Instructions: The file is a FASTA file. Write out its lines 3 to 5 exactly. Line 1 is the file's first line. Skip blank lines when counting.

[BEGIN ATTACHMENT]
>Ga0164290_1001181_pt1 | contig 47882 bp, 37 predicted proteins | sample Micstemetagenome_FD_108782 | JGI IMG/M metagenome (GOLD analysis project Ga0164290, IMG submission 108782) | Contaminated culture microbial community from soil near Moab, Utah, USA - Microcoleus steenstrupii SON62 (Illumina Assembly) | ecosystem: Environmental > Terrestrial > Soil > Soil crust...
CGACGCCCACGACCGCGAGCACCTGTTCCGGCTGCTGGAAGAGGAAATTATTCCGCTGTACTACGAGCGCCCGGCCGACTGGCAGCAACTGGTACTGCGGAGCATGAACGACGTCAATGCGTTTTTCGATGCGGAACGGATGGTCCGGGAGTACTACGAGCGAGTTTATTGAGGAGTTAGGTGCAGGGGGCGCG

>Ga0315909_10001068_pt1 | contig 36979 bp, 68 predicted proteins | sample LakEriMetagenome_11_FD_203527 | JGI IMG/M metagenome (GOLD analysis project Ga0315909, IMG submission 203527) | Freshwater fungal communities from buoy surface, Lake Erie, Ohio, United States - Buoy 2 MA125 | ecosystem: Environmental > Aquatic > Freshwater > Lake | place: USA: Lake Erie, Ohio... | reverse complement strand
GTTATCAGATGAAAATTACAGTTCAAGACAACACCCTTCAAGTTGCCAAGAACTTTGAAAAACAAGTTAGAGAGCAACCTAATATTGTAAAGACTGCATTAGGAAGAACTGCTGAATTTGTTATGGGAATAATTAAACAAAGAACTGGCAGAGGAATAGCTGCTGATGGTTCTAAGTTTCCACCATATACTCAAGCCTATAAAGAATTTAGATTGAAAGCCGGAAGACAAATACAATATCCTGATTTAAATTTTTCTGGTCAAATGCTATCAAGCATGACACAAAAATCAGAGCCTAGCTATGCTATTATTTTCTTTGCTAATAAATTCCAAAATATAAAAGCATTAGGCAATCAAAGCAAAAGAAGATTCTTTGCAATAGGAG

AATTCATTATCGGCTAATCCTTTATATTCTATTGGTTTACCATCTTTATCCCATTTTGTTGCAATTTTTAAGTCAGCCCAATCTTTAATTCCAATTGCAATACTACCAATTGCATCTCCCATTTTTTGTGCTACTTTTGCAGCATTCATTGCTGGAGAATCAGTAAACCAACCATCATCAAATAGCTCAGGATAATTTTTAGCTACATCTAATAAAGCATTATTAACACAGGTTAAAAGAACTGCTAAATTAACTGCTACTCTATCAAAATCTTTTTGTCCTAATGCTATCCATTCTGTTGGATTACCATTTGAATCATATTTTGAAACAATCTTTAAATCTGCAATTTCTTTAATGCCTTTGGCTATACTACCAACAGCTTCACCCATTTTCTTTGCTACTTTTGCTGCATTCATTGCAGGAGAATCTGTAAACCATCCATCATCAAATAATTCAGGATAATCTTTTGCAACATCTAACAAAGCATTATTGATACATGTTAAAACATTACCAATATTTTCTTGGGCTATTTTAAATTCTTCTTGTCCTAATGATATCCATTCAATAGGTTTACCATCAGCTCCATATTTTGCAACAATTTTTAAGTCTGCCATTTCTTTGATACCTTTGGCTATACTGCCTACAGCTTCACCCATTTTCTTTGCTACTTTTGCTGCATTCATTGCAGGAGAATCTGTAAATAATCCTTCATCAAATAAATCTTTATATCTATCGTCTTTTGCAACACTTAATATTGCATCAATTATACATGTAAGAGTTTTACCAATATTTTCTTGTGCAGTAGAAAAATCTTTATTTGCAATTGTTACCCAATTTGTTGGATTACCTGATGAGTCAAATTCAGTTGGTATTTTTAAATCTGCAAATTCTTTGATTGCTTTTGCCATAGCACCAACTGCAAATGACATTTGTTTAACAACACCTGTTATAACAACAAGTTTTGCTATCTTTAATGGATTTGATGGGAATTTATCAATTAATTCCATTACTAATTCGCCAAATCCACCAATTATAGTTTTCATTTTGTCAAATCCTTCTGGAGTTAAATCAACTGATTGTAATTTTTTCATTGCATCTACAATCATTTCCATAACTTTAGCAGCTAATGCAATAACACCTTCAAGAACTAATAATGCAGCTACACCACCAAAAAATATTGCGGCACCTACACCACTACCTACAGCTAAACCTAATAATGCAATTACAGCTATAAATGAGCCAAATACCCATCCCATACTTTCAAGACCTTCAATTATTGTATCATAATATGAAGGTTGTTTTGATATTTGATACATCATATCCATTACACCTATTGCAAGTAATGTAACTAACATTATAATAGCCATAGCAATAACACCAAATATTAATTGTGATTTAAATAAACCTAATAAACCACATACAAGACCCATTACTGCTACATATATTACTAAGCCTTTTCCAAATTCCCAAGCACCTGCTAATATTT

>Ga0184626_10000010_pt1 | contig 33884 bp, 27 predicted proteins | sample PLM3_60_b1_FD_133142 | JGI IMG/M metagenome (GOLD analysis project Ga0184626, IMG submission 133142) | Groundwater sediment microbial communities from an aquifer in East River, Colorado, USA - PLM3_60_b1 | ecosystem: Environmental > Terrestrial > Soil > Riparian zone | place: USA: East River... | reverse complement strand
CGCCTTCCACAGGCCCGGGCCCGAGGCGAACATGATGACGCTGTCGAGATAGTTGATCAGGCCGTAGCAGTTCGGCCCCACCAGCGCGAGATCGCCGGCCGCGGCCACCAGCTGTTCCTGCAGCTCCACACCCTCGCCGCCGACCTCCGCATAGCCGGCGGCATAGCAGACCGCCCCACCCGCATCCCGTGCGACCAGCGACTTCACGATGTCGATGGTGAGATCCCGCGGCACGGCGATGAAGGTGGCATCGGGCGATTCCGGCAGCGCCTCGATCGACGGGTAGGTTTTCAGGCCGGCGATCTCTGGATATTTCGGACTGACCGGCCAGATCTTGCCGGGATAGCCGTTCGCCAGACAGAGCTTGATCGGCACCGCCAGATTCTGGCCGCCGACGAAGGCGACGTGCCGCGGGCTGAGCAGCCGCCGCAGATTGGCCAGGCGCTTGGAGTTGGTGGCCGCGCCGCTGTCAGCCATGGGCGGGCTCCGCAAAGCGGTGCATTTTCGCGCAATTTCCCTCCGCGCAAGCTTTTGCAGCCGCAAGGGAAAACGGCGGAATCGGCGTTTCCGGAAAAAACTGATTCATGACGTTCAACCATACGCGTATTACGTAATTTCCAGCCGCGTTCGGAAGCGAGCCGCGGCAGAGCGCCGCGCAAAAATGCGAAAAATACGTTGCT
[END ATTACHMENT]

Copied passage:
>Ga0315909_10001068_pt1 | contig 36979 bp, 68 predicted proteins | sample LakEriMetagenome_11_FD_203527 | JGI IMG/M metagenome (GOLD analysis project Ga0315909, IMG submission 203527) | Freshwater fungal communities from buoy surface, Lake Erie, Ohio, United States - Buoy 2 MA125 | ecosystem: Environmental > Aquatic > Freshwater > Lake | place: USA: Lake Erie, Ohio... | reverse complement strand
GTTATCAGATGAAAATTACAGTTCAAGACAACACCCTTCAAGTTGCCAAGAACTTTGAAAAACAAGTTAGAGAGCAACCTAATATTGTAAAGACTGCATTAGGAAGAACTGCTGAATTTGTTATGGGAATAATTAAACAAAGAACTGGCAGAGGAATAGCTGCTGATGGTTCTAAGTTTCCACCATATACTCAAGCCTATAAAGAATTTAGATTGAAAGCCGGAAGACAAATACAATATCCTGATTTAAATTTTTCTGGTCAAATGCTATCAAGCATGACACAAAAATCAGAGCCTAGCTATGCTATTATTTTCTTTGCTAATAAATTCCAAAATATAAAAGCATTAGGCAATCAAAGCAAAAGAAGATTCTTTGCAATAGGAG

AATTCATTATCGGCTAATCCTTTATATTCTATTGGTTTACCATCTTTATCCCATTTTGTTGCAATTTTTAAGTCAGCCCAATCTTTAATTCCAATTGCAATACTACCAATTGCATCTCCCATTTTTTGTGCTACTTTTGCAGCATTCATTGCTGGAGAATCAGTAAACCAACCATCATCAAATAGCTCAGGATAATTTTTAGCTACATCTAATAAAGCATTATTAACACAGGTTAAAAGAACTGCTAAATTAACTGCTACTCTATCAAAATCTTTTTGTCCTAATGCTATCCATTCTGTTGGATTACCATTTGAATCATATTTTGAAACAATCTTTAAATCTGCAATTTCTTTAATGCCTTTGGCTATACTACCAACAGCTTCACCCATTTTCTTTGCTACTTTTGCTGCATTCATTGCAGGAGAATCTGTAAACCATCCATCATCAAATAATTCAGGATAATCTTTTGCAACATCTAACAAAGCATTATTGATACATGTTAAAACATTACCAATATTTTCTTGGGCTATTTTAAATTCTTCTTGTCCTAATGATATCCATTCAATAGGTTTACCATCAGCTCCATATTTTGCAACAATTTTTAAGTCTGCCATTTCTTTGATACCTTTGGCTATACTGCCTACAGCTTCACCCATTTTCTTTGCTACTTTTGCTGCATTCATTGCAGGAGAATCTGTAAATAATCCTTCATCAAATAAATCTTTATATCTATCGTCTTTTGCAACACTTAATATTGCATCAATTATACATGTAAGAGTTTTACCAATATTTTCTTGTGCAGTAGAAAAATCTTTATTTGCAATTGTTACCCAATTTGTTGGATTACCTGATGAGTCAAATTCAGTTGGTATTTTTAAATCTGCAAATTCTTTGATTGCTTTTGCCATAGCACCAACTGCAAATGACATTTGTTTAACAACACCTGTTATAACAACAAGTTTTGCTATCTTTAATGGATTTGATGGGAATTTATCAATTAATTCCATTACTAATTCGCCAAATCCACCAATTATAGTTTTCATTTTGTCAAATCCTTCTGGAGTTAAATCAACTGATTGTAATTTTTTCATTGCATCTACAATCATTTCCATAACTTTAGCAGCTAATGCAATAACACCTTCAAGAACTAATAATGCAGCTACACCACCAAAAAATATTGCGGCACCTACACCACTACCTACAGCTAAACCTAATAATGCAATTACAGCTATAAATGAGCCAAATACCCATCCCATACTTTCAAGACCTTCAATTATTGTATCATAATATGAAGGTTGTTTTGATATTTGATACATCATATCCATTACACCTATTGCAAGTAATGTAACTAACATTATAATAGCCATAGCAATAACACCAAATATTAATTGTGATTTAAATAAACCTAATAAACCACATACAAGACCCATTACTGCTACATATATTACTAAGCCTTTTCCAAATTCCCAAGCACCTGCTAATATTT